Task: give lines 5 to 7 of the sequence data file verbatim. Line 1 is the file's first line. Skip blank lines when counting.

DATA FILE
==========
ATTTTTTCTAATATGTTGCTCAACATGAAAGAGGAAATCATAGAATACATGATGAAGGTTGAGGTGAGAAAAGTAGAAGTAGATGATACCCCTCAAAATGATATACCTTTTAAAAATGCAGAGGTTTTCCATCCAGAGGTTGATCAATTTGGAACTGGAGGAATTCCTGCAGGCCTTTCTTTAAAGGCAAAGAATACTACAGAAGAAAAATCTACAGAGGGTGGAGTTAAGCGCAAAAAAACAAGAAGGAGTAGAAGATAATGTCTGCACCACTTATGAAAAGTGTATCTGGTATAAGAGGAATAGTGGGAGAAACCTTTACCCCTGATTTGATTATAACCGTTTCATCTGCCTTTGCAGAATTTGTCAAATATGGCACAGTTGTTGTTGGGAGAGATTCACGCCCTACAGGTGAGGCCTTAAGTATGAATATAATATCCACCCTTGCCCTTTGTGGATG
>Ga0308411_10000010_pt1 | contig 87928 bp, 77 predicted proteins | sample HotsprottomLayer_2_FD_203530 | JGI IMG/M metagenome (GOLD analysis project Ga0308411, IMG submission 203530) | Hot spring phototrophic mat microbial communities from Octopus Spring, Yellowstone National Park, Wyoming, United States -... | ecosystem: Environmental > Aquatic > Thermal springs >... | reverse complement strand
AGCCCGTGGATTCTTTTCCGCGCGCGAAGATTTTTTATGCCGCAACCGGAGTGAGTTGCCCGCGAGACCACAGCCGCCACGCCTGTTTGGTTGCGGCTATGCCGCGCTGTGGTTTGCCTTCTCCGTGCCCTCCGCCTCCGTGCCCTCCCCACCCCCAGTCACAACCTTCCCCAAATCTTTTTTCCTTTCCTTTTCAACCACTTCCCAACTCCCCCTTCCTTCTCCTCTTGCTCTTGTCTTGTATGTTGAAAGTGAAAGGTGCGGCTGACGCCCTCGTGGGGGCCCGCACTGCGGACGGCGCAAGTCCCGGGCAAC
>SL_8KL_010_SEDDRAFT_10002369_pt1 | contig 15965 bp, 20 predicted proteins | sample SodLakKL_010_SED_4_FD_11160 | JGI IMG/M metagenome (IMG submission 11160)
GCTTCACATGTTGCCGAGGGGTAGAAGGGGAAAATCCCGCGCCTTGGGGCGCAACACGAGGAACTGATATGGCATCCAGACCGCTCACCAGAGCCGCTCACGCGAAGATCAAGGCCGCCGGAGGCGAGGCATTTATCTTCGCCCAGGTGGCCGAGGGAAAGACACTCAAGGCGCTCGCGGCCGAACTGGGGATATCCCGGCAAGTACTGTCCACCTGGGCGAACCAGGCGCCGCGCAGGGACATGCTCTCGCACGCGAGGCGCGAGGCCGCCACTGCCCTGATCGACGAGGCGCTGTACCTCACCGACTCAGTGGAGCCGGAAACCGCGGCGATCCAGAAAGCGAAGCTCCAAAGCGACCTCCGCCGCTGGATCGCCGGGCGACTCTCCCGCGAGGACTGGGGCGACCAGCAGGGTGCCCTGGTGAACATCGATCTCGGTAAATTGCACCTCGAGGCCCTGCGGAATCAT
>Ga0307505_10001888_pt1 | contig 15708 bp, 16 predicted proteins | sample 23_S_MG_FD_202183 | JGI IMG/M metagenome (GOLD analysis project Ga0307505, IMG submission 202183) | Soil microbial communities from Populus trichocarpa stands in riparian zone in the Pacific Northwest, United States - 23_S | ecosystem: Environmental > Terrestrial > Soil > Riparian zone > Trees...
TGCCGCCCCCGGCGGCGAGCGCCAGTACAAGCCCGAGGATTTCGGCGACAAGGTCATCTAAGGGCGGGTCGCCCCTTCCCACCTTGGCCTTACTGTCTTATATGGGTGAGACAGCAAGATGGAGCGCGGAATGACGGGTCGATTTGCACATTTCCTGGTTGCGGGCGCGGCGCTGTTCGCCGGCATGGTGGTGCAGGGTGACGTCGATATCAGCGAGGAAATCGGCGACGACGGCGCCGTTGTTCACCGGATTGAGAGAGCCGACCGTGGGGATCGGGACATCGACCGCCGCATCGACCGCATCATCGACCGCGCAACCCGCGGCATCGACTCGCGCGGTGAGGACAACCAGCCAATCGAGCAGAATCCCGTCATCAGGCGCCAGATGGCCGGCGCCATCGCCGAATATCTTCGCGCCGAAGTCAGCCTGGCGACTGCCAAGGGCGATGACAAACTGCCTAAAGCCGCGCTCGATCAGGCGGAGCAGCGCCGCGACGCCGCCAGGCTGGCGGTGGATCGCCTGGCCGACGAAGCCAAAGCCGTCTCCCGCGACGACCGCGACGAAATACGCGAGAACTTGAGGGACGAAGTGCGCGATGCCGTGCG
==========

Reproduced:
GCTTCACATGTTGCCGAGGGGTAGAAGGGGAAAATCCCGCGCCTTGGGGCGCAACACGAGGAACTGATATGGCATCCAGACCGCTCACCAGAGCCGCTCACGCGAAGATCAAGGCCGCCGGAGGCGAGGCATTTATCTTCGCCCAGGTGGCCGAGGGAAAGACACTCAAGGCGCTCGCGGCCGAACTGGGGATATCCCGGCAAGTACTGTCCACCTGGGCGAACCAGGCGCCGCGCAGGGACATGCTCTCGCACGCGAGGCGCGAGGCCGCCACTGCCCTGATCGACGAGGCGCTGTACCTCACCGACTCAGTGGAGCCGGAAACCGCGGCGATCCAGAAAGCGAAGCTCCAAAGCGACCTCCGCCGCTGGATCGCCGGGCGACTCTCCCGCGAGGACTGGGGCGACCAGCAGGGTGCCCTGGTGAACATCGATCTCGGTAAATTGCACCTCGAGGCCCTGCGGAATCAT
>Ga0307505_10001888_pt1 | contig 15708 bp, 16 predicted proteins | sample 23_S_MG_FD_202183 | JGI IMG/M metagenome (GOLD analysis project Ga0307505, IMG submission 202183) | Soil microbial communities from Populus trichocarpa stands in riparian zone in the Pacific Northwest, United States - 23_S | ecosystem: Environmental > Terrestrial > Soil > Riparian zone > Trees...
TGCCGCCCCCGGCGGCGAGCGCCAGTACAAGCCCGAGGATTTCGGCGACAAGGTCATCTAAGGGCGGGTCGCCCCTTCCCACCTTGGCCTTACTGTCTTATATGGGTGAGACAGCAAGATGGAGCGCGGAATGACGGGTCGATTTGCACATTTCCTGGTTGCGGGCGCGGCGCTGTTCGCCGGCATGGTGGTGCAGGGTGACGTCGATATCAGCGAGGAAATCGGCGACGACGGCGCCGTTGTTCACCGGATTGAGAGAGCCGACCGTGGGGATCGGGACATCGACCGCCGCATCGACCGCATCATCGACCGCGCAACCCGCGGCATCGACTCGCGCGGTGAGGACAACCAGCCAATCGAGCAGAATCCCGTCATCAGGCGCCAGATGGCCGGCGCCATCGCCGAATATCTTCGCGCCGAAGTCAGCCTGGCGACTGCCAAGGGCGATGACAAACTGCCTAAAGCCGCGCTCGATCAGGCGGAGCAGCGCCGCGACGCCGCCAGGCTGGCGGTGGATCGCCTGGCCGACGAAGCCAAAGCCGTCTCCCGCGACGACCGCGACGAAATACGCGAGAACTTGAGGGACGAAGTGCGCGATGCCGTGCG